The U.S. Departments of Justice and Education released a letter to public schools May 13 claiming federal civil rights laws enable transgender students to use restrooms and other sex-segregated facilities according to their gender identity. The directive, along with an accompanying document, said Title IX protections against discrimination based on biological sex include gender identity.
The release comes as the White House and North Carolina face off in a legal battle over the state’s controversial bathroom law, House Bill 2 (HB 2). The bill requires state buildings and public schools to designate bathrooms and changing facilities for use according to the biological sex indicated on a person’s birth certificate.
The Justice Department claims HB 2 is discriminatory against transgender people, according to a May 4 letter to Gov. Pat McCrory. The governor said the law protects women and children from sexual predators willing to exploit gender identity based bathroom policies.
The federal and state governments have each filed lawsuits, asking courts to clarify Title IX and Title VII civil rights protections.
Despite the unresolved legal battle to determine whether gender identity is covered by protections designated for biological sex, the Obama administration’s letter states it as fact and directs public schools to comply.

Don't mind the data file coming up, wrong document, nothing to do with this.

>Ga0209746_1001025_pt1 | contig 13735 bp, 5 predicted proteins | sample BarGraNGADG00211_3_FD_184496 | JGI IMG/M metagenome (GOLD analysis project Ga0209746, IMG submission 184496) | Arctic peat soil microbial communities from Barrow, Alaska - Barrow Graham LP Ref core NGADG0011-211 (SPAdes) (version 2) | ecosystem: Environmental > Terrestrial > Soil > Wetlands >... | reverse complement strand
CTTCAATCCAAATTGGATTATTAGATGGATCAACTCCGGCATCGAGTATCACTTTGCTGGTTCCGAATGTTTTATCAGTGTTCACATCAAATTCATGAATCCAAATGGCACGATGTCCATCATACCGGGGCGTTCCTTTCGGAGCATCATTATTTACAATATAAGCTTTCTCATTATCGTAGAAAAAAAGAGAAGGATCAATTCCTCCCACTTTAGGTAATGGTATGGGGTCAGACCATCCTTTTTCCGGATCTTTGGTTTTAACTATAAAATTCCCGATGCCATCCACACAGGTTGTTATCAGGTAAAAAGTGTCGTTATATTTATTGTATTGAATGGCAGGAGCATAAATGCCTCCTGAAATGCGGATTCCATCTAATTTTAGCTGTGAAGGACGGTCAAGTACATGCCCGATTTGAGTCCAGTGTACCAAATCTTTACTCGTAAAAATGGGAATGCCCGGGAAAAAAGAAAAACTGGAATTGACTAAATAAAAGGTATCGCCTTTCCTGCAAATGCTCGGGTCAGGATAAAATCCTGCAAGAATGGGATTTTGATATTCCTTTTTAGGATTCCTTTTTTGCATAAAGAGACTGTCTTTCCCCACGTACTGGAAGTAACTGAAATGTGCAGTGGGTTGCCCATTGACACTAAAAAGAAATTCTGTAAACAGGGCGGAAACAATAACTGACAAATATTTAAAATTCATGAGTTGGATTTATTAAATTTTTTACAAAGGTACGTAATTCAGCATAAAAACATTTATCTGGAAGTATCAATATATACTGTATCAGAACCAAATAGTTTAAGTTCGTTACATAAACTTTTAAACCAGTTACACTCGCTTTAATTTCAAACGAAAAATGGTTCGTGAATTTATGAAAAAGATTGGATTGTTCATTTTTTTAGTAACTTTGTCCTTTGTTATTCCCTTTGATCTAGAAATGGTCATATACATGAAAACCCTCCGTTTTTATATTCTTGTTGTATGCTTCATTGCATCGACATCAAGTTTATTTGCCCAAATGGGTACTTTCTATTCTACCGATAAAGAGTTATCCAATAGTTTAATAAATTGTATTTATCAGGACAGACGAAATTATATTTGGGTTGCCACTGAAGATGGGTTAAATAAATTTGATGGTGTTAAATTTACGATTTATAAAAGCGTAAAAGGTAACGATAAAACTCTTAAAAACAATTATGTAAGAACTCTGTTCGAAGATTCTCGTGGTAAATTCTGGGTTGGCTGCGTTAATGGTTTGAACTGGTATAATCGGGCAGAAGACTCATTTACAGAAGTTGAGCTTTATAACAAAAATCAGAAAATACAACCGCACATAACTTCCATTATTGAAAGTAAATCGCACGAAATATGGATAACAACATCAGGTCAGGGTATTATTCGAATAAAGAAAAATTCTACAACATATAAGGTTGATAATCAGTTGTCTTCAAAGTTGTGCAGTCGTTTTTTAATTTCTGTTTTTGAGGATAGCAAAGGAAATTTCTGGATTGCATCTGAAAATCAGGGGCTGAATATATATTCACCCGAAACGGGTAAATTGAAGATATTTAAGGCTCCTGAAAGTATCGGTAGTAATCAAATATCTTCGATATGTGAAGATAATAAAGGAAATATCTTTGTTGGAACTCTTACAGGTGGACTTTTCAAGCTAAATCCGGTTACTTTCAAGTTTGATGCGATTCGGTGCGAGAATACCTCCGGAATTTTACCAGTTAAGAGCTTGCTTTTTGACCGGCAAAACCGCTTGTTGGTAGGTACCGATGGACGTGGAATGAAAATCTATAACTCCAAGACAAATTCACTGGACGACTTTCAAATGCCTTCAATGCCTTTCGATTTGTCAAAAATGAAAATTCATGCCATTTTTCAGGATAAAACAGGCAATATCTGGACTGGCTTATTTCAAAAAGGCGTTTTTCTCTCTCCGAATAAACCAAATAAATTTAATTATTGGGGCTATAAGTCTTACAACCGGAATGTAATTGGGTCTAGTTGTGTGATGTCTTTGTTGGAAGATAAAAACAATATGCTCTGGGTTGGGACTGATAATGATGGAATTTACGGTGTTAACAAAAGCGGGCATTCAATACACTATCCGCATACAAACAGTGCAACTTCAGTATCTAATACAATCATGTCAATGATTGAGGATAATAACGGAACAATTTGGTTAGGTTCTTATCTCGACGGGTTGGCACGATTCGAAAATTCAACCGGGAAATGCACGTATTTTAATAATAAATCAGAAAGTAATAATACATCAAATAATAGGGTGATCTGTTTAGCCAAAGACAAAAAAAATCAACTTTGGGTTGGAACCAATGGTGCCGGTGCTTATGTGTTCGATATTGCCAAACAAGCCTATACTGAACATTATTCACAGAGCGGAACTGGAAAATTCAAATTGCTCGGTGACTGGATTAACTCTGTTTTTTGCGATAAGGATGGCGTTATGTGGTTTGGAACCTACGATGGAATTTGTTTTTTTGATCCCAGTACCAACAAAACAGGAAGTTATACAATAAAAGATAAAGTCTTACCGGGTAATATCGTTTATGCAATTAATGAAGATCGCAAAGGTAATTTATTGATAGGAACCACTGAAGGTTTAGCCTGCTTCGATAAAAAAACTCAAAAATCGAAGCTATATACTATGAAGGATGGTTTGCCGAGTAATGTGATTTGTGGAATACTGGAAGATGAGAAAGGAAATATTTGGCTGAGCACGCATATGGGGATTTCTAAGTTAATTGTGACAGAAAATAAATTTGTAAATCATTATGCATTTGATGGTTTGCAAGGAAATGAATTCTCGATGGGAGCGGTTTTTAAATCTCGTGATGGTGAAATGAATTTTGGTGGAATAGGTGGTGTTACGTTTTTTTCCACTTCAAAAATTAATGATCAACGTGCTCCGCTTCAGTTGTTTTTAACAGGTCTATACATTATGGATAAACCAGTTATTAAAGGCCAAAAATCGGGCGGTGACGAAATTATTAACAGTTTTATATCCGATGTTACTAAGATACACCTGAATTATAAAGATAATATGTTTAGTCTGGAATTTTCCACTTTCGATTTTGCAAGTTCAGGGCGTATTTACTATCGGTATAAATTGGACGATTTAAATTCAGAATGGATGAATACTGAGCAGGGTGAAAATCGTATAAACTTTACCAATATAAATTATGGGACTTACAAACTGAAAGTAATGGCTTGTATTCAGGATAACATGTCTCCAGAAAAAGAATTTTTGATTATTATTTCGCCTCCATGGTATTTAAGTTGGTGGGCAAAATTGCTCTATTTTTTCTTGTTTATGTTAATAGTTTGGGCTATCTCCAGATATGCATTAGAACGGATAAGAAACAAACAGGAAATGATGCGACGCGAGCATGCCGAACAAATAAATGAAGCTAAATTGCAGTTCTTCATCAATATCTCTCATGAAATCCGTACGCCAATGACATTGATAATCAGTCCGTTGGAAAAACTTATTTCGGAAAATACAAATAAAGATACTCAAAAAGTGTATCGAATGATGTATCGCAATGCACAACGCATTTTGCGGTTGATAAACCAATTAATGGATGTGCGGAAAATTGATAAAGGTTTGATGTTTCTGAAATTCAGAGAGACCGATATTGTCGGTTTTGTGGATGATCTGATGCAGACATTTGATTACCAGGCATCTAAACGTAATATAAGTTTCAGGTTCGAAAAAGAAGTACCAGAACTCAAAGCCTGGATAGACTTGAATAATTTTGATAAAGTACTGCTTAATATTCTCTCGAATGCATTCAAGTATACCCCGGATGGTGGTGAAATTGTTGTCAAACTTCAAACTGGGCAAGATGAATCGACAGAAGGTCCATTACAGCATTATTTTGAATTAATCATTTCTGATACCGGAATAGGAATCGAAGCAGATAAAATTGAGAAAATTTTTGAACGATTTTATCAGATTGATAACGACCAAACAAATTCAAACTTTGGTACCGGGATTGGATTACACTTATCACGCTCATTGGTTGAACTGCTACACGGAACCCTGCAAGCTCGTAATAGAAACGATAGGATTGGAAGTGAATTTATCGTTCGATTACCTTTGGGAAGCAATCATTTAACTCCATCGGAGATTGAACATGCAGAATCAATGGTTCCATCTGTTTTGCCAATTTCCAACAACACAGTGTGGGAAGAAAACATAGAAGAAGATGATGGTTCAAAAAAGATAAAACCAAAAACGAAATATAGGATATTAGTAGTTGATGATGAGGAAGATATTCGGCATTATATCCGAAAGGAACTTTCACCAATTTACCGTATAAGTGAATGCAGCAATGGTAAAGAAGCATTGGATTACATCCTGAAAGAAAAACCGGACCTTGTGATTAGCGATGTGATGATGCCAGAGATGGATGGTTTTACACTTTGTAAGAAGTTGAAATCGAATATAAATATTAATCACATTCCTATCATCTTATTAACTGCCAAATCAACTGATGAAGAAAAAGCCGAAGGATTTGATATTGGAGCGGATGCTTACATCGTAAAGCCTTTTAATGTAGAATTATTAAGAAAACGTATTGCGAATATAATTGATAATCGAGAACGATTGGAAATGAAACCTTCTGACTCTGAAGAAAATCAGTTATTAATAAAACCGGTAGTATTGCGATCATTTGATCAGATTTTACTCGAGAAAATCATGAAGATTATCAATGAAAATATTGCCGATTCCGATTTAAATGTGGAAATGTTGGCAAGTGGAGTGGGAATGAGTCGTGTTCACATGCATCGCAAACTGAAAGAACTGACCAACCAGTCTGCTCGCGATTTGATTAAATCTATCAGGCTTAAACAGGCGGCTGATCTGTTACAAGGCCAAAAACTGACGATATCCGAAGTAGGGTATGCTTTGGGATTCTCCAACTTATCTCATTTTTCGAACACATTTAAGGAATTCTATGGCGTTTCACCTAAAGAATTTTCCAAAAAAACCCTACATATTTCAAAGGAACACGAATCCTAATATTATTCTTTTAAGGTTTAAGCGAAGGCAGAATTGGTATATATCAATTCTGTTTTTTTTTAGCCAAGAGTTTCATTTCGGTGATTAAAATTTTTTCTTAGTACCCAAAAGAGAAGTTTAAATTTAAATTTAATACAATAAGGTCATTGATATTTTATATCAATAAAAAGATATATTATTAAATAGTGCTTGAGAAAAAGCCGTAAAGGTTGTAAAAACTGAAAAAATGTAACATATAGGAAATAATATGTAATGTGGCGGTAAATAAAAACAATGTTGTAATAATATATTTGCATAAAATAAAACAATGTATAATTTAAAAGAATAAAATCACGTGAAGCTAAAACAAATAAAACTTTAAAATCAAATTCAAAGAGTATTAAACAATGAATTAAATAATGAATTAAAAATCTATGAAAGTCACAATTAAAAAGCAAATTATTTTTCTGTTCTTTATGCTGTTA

“As a condition of receiving Federal funds, a school agrees that it will not exclude, separate, deny benefits to, or otherwise treat differently on the basis of sex any person in its educational programs or activities,” the letter reads. “This means that a school must not treat a transgender student differently from the way it treats other students of the same gender identity.”
Title IX allows schools to provide sex-segregated facilities, athletics and other activities, according to the federal agencies, but students must be permitted to participate in ways consistent with the gender identity to which they currently identify.
Schools may also provide single-user restrooms, locker rooms or other accommodations for students wanting additional privacy, but they cannot require transgender students to use those facilities when other students do not have the same requirements.
In a press release, McCrory said the directive “changes generations of gender etiquette and privacy norms which parents, children and employees have expected in the most personal and private settings of their everyday lives.”
A 19-page document accompanied the federal letter, including sample policies and emerging practices from school districts currently employing transgender non-discrimination policies.
Russell Moore, president of the Southern Baptist Ethics & Religious Liberty Commission, said in a blog post, “The [federal government] here wishes to use its coercive power not simply to stop mistreatment of people but to rescript the most basic human intuitions about humanity as male and female. … Children, then, become pawns of the state for the state to teach what is ultimately a theological lesson, not a scientific one.
“This, ultimately, won’t work,” he said. “There are good reasons to put boys and girls in different bathrooms and locker rooms and sometimes sports teams, reasons that don’t impugn the dignity of people but uphold it.”
Moore continued, “The move here toward severing self-identity from biological reality will hardly stop at ‘gender.’ … People and neighborhoods and nations and cultures cannot live this way.”